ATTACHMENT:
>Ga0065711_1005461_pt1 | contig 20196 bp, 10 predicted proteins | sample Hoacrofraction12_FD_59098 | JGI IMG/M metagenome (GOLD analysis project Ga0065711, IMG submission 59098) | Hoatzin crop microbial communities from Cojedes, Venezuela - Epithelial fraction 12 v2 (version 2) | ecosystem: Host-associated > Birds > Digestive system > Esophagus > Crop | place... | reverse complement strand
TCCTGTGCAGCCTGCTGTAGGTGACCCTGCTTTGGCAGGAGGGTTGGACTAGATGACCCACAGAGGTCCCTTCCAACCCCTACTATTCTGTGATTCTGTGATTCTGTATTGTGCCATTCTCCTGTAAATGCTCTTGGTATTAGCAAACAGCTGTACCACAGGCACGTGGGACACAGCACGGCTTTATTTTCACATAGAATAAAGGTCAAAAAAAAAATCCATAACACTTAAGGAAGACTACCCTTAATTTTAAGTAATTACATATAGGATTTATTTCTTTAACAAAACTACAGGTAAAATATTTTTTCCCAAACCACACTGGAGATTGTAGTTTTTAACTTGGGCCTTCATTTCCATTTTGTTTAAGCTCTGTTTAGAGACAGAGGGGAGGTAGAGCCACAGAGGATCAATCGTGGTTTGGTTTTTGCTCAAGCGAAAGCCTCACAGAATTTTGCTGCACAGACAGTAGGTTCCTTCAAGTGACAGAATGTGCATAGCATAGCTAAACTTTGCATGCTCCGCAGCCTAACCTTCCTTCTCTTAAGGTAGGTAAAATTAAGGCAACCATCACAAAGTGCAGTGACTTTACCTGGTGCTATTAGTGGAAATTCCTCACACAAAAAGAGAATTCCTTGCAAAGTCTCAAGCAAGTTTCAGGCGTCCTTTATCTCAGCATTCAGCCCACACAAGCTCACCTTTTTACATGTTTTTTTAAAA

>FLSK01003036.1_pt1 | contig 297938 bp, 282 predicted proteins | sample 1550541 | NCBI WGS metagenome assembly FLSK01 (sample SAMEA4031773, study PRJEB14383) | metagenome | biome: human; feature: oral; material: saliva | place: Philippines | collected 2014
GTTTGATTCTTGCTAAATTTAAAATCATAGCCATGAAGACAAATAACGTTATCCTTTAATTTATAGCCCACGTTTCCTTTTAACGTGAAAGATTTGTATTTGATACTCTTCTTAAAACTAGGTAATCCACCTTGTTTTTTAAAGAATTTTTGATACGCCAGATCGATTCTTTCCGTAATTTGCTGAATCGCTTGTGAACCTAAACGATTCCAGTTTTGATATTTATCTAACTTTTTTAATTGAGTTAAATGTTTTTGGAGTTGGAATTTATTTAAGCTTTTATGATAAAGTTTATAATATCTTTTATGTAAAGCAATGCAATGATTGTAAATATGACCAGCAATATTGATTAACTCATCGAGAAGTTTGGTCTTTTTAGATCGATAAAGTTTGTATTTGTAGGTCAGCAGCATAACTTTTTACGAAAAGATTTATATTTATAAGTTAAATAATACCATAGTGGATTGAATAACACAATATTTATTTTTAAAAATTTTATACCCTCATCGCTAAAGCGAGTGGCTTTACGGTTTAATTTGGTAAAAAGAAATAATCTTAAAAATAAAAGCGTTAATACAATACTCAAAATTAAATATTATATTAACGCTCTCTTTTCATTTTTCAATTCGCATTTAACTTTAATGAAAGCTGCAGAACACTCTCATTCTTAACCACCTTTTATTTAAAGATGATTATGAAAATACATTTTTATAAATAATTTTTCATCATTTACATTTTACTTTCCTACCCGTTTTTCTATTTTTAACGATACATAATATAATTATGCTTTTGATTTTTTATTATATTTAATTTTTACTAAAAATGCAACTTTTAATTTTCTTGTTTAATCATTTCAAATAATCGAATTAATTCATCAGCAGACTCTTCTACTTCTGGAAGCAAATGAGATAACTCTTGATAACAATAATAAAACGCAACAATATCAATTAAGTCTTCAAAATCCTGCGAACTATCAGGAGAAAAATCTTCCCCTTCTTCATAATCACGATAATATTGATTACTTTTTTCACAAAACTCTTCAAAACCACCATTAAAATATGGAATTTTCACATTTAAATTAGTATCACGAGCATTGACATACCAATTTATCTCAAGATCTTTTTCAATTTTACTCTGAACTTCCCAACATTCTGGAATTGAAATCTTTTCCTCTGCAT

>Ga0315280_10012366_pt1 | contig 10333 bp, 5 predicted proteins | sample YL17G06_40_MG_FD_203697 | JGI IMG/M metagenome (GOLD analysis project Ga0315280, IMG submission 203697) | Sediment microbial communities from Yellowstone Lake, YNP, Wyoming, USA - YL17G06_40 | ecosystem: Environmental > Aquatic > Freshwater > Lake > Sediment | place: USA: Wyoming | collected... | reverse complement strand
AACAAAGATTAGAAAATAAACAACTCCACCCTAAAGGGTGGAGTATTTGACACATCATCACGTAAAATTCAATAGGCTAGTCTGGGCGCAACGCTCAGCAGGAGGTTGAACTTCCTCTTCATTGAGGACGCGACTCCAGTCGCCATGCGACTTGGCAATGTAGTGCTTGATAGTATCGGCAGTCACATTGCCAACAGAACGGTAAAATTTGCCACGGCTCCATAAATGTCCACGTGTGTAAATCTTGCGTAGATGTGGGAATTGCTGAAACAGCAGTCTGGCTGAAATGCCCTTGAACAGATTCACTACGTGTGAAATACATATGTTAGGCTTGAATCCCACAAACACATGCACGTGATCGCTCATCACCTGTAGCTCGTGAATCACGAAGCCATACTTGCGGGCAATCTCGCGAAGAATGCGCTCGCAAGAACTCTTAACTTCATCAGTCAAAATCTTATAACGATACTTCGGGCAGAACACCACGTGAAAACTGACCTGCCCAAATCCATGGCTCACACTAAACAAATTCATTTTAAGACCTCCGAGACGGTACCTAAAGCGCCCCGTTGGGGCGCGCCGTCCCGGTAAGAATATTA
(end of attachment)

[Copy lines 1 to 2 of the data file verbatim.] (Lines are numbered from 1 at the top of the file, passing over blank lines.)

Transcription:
>Ga0065711_1005461_pt1 | contig 20196 bp, 10 predicted proteins | sample Hoacrofraction12_FD_59098 | JGI IMG/M metagenome (GOLD analysis project Ga0065711, IMG submission 59098) | Hoatzin crop microbial communities from Cojedes, Venezuela - Epithelial fraction 12 v2 (version 2) | ecosystem: Host-associated > Birds > Digestive system > Esophagus > Crop | place... | reverse complement strand
TCCTGTGCAGCCTGCTGTAGGTGACCCTGCTTTGGCAGGAGGGTTGGACTAGATGACCCACAGAGGTCCCTTCCAACCCCTACTATTCTGTGATTCTGTGATTCTGTATTGTGCCATTCTCCTGTAAATGCTCTTGGTATTAGCAAACAGCTGTACCACAGGCACGTGGGACACAGCACGGCTTTATTTTCACATAGAATAAAGGTCAAAAAAAAAATCCATAACACTTAAGGAAGACTACCCTTAATTTTAAGTAATTACATATAGGATTTATTTCTTTAACAAAACTACAGGTAAAATATTTTTTCCCAAACCACACTGGAGATTGTAGTTTTTAACTTGGGCCTTCATTTCCATTTTGTTTAAGCTCTGTTTAGAGACAGAGGGGAGGTAGAGCCACAGAGGATCAATCGTGGTTTGGTTTTTGCTCAAGCGAAAGCCTCACAGAATTTTGCTGCACAGACAGTAGGTTCCTTCAAGTGACAGAATGTGCATAGCATAGCTAAACTTTGCATGCTCCGCAGCCTAACCTTCCTTCTCTTAAGGTAGGTAAAATTAAGGCAACCATCACAAAGTGCAGTGACTTTACCTGGTGCTATTAGTGGAAATTCCTCACACAAAAAGAGAATTCCTTGCAAAGTCTCAAGCAAGTTTCAGGCGTCCTTTATCTCAGCATTCAGCCCACACAAGCTCACCTTTTTACATGTTTTTTTAAAA